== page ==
“We had to design broadly enough where it fit the needs of several different types of users,” said Liza Plunkett, project interior designer for Hickok Cole. “We looked at workstation configurations, whether it was benching stations or traditional workstation cubes. We looked at flexibility – could anyone come in with a variety of furniture and use the space? We built the office on standard sizing, like 10 x 10s or 9 x 10s, so they are appropriately sized for someone that could be there for 10 years for when their company grows. But also, these suites give tenants more than they get in standard flex suites. We had fun with fabrics. We had fun with finishes, with lighting. We incorporated a lot of decorative elements you’re not getting in a standard spec suite.”
So while the suites may have been intended as short-term spaces, they were designed to appeal to occupiers for the long haul if necessary, with design touches beyond what one might normally find in a short-term flex space.
“These spaces could be occupied by a tenant for 10 years if they chose to do so,” said Shavelson. “We have customized, wooden doors for each office, far beyond the standardized doors we often install in offices. There are added touches and features, and an extra level of TLC, detailed thinking, and investment that Jamestown was willing to make in the suites in order to make them appealing to tenants.”
To that end, while the size of the suites makes them appropriate for new or smaller companies, there are mechanisms in place to allow some tenants to expand. Two pairs of suites are combinable for tenants that desire a larger space than the current footprints allow.
“We did that by creating continuity through the finishes,” said O’Leary. “The two paired suites have the same carpet, so if you took out the demising wall and opened the suites up to each other, there wouldn’t be totally different finishes or carpets. You would have continuity. We space-planned for that and made sure there was a wall that didn’t have plumbing or anything on it.”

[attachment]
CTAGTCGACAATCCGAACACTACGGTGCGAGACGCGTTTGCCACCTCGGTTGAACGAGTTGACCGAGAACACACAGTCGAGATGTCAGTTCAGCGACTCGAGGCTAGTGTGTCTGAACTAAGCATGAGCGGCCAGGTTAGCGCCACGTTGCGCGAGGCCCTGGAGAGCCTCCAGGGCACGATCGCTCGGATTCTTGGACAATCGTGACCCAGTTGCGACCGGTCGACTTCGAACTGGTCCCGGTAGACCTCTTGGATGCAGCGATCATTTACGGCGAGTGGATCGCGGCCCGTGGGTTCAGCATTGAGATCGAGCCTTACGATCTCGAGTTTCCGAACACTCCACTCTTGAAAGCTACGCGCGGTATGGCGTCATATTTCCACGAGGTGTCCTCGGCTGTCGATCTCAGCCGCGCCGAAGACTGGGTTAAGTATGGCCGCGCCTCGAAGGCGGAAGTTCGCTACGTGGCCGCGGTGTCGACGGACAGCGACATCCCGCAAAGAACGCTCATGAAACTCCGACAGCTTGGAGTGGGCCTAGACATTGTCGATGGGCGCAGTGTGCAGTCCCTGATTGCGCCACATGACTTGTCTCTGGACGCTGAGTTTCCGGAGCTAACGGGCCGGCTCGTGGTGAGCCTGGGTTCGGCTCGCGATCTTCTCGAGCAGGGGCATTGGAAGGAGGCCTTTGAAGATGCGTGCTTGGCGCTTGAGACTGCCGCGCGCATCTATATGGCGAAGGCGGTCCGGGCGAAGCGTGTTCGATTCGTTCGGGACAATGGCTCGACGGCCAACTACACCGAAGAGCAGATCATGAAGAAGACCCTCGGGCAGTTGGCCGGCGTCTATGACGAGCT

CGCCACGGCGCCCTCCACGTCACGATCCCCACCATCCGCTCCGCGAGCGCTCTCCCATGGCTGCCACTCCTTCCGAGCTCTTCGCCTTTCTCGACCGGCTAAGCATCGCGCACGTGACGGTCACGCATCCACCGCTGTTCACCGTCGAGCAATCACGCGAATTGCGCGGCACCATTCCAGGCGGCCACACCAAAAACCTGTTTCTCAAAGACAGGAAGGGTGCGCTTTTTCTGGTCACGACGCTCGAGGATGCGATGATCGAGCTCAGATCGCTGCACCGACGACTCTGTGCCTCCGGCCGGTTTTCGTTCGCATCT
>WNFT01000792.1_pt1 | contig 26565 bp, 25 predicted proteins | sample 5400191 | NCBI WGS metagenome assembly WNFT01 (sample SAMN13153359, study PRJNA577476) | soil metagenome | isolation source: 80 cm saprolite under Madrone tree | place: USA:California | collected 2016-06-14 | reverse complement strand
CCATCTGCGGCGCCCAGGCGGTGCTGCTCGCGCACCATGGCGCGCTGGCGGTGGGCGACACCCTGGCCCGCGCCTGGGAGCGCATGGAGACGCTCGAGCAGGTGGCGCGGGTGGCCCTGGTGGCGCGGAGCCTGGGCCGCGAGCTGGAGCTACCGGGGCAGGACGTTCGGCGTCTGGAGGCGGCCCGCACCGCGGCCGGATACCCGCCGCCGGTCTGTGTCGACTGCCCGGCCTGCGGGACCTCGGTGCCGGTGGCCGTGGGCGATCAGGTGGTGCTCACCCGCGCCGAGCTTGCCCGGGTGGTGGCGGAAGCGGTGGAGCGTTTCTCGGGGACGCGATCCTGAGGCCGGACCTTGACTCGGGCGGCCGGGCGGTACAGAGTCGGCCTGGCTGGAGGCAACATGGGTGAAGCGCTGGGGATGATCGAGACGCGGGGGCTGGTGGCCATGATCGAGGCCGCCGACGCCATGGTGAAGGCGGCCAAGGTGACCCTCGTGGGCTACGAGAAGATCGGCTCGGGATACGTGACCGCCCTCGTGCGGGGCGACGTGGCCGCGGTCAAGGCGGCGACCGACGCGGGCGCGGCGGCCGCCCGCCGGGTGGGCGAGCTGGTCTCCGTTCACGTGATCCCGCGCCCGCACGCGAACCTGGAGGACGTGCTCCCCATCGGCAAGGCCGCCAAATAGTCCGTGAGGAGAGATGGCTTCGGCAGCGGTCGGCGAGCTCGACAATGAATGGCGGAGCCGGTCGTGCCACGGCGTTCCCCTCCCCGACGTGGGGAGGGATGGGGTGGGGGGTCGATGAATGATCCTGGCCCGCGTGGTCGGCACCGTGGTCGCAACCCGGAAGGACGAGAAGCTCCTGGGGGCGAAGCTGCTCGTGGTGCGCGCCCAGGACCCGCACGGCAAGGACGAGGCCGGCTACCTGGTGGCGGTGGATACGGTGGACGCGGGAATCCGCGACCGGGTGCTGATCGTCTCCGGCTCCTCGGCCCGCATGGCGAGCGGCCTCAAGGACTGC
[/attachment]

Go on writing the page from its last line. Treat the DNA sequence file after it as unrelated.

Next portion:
Continuing the theme, the suites are filled with the sorts of caring details one wouldn’t expect to find in spec suites.
“One hidden detail I love about this project is that all of the built-in banquette seats have storage drawers underneath,” O’Leary said. “Everyone was very excited about that because when you only have 3,000 or 4,000 square feet, you really need to maximize storage.”
“The doors are solid core wood doors,” adds Plunkett. “They wanted a patterning to them and we were thinking, this is going to get really expensive. But we worked with our contractor and our mill worker to keep the cost down.”
The overall effect is a series of suites that will do what spec suites rarely accomplish – they will feel like home.
“Oftentimes when you’re charged with designing spec suites, there’s this balance between creating something that’s compelling aesthetically, but also that any tenant can walk into and feel like they can make theirs,” Shavelson said. “Nobody wants to walk into a completely white and beige space. But if you walk into a space where the colors are too strong, it might be difficult to say, I see my brand here. The goal was to walk a line between creating something that felt dynamic, that felt like it had energy, and still felt broad enough that a group could see an ability to make it their own without feeling like it spoke too much to a brand that wasn’t theirs to begin with.”